As Congress gears up for debate over the tax cuts passed when Bush was president, the public is divided, with roughly equal numbers in favor of keeping all of Bush's tax cuts, repealing only those for wealthy Americans, or scrapping them entirely.
A year-long study finds that, as a group, African Americans attracted relatively little attention in the U.S. mainstream news media during the first year of Barack Obama's presidency -- and what coverage there was tended to focus more on specific episodes than on broader issues and trends affecting the lives of blacks generally.
While facing a controversial health care bill, a high jobless rate and the largest environmental disaster in the nation's history, the president's approval rating (48%) hasn't moved this year. A majority now opposes increased offshore drilling, but a large partisan split remains. Americans back Arizona's tough immigration law, but also support a "path to citizenship."
The president gets an enthusiastic thumbs up from the world (with the notable exception of the U.S.) for the way he has handled the world economic crisis. Obama's personal popularity remains high, as do favorable views of the U.S. In a striking difference from the Bush years, while many around the world disagree with Obama's foreign policies, the U.S. image has not been significantly dented as a result. Muslim countries, however, continue to hold a negative view of America and most also give Obama unfavorable ratings.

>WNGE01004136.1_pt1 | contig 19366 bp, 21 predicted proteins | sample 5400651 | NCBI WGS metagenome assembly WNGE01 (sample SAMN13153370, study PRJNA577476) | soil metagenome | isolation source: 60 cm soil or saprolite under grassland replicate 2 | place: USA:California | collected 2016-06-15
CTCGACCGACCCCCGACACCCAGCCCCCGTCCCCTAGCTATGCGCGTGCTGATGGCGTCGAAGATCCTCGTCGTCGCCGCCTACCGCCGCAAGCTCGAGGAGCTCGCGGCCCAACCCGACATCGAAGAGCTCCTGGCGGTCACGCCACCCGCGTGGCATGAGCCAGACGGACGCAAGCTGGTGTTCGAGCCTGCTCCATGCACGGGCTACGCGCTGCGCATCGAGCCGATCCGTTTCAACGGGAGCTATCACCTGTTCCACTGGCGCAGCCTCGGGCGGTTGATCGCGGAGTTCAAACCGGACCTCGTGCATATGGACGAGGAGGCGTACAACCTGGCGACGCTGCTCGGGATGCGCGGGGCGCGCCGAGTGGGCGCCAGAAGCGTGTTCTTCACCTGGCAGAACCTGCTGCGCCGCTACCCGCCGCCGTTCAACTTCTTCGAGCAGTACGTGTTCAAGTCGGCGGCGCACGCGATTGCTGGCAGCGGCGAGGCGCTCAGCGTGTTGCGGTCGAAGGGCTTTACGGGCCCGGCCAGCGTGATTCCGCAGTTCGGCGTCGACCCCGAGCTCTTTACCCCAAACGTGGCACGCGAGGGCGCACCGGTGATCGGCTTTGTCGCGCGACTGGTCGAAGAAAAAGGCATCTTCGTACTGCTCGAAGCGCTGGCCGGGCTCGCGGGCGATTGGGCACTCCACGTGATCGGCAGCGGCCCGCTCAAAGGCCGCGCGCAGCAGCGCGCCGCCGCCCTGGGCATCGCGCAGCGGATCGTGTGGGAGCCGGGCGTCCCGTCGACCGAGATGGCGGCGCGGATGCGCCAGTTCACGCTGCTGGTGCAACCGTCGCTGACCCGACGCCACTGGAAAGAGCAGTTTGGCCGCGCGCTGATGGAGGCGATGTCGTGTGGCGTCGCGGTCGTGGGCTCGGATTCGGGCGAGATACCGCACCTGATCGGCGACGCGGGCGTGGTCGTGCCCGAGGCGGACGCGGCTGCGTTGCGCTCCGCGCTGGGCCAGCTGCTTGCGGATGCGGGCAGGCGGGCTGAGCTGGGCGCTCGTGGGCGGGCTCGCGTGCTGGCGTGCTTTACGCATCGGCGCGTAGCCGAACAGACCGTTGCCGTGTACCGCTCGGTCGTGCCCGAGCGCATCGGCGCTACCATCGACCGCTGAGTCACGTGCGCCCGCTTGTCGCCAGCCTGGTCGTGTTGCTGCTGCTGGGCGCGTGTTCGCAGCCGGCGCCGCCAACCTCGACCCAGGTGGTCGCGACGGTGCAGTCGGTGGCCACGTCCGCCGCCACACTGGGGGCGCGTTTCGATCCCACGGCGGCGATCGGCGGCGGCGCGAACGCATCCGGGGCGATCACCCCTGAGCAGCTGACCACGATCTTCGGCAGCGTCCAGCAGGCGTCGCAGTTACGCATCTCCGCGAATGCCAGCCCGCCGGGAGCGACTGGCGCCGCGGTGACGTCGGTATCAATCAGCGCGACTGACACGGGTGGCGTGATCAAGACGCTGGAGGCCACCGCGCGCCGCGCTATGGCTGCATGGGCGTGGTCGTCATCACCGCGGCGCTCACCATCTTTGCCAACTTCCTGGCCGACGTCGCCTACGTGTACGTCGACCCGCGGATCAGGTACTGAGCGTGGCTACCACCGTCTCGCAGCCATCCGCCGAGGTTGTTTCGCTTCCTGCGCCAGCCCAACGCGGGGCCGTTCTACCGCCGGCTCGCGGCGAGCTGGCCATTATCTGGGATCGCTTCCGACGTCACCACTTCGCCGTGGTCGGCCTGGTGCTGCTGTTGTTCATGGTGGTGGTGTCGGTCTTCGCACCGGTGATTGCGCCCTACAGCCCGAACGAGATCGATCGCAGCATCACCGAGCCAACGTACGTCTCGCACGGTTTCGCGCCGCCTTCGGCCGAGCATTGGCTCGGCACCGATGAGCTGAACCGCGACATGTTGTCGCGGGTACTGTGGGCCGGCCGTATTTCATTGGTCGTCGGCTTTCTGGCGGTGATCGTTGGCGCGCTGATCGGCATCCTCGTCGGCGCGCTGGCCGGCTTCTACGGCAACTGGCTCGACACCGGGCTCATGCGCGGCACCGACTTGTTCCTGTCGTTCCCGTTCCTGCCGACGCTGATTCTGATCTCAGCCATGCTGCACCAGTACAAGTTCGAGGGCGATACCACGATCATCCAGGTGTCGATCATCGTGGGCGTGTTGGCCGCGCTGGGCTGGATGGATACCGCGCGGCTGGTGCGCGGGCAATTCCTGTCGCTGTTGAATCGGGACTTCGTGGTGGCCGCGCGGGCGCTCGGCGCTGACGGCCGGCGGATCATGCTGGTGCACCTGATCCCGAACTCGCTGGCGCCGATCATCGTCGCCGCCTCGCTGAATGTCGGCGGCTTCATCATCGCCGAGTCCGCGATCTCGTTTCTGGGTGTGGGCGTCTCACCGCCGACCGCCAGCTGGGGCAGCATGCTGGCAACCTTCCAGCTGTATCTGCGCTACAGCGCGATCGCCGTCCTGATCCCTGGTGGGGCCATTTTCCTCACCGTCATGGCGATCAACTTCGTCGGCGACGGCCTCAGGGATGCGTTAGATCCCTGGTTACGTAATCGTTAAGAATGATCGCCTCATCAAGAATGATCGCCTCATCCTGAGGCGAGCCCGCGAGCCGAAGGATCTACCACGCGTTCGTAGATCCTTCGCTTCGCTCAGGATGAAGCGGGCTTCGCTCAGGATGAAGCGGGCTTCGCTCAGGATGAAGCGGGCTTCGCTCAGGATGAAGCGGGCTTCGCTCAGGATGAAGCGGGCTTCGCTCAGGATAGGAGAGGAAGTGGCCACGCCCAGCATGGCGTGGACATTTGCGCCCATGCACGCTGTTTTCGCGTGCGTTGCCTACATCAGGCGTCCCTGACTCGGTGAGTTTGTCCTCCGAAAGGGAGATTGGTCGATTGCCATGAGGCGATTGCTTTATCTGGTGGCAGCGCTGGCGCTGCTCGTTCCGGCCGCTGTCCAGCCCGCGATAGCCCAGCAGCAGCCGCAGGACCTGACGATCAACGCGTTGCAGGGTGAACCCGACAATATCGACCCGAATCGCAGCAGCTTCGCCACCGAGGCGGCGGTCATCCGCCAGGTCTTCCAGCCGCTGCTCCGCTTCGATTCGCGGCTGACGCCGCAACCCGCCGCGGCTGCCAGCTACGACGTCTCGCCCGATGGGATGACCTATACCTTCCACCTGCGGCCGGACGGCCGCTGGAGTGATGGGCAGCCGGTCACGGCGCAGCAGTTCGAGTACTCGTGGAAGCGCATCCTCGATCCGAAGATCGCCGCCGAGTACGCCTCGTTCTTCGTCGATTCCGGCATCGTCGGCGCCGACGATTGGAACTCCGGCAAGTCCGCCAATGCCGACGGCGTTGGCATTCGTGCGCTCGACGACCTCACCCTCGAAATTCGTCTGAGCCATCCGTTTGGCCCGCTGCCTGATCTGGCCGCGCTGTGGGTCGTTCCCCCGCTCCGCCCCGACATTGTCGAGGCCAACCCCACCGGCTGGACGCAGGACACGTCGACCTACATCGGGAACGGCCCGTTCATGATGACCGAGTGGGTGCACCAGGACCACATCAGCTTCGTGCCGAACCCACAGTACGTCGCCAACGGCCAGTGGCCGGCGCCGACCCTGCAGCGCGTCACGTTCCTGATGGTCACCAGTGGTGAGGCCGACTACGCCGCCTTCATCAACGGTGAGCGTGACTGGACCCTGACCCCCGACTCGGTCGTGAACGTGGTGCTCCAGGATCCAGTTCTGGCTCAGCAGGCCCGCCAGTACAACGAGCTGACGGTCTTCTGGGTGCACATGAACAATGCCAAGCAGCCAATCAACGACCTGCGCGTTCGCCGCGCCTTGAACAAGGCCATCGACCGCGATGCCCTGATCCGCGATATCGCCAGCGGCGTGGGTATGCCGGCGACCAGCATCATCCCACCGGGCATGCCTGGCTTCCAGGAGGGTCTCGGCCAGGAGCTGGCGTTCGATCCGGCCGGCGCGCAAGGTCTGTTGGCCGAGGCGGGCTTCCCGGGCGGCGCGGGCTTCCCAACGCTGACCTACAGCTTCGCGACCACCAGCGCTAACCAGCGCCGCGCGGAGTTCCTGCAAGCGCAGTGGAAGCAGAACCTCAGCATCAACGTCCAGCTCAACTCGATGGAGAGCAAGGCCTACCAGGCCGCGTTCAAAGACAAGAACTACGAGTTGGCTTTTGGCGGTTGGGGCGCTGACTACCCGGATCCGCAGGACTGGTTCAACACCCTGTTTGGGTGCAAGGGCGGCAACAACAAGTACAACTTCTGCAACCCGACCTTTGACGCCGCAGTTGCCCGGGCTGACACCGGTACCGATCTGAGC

For the first time, slightly more say the impact of Obama's economic policies has been negative rather than positive; many see recovery as distant; views on financial reforms are mixed.
As has been the case for most of the past two years, about nine-in-ten rate national economic conditions as only fair or poor. As a political consequence, the Democratic Party has lost ground to the Republican Party on a wide range of issues, including the job situation.
By almost every conceivable measure Americans are less positive and more critical of government these days.
Pope Benedict XVI, though he made no visits to the United States last year, was the subject of two of the top 10 religion stories, while the Obama administration accounted for three of the top 10 religion-focused storylines during the year
Americans don't favor the current health care reform legislation, but most opponents prefer a new bill to no bill and more see their health care costs rising without reform than with it. Nearly everyone gives the national economy a negative rating; 70% of Americans say they have faced one or more job or financial-related problems in the past year
When President Barack Obama travels to Indonesia he will visit a country where his personal popularity has dramatically transformed America's image.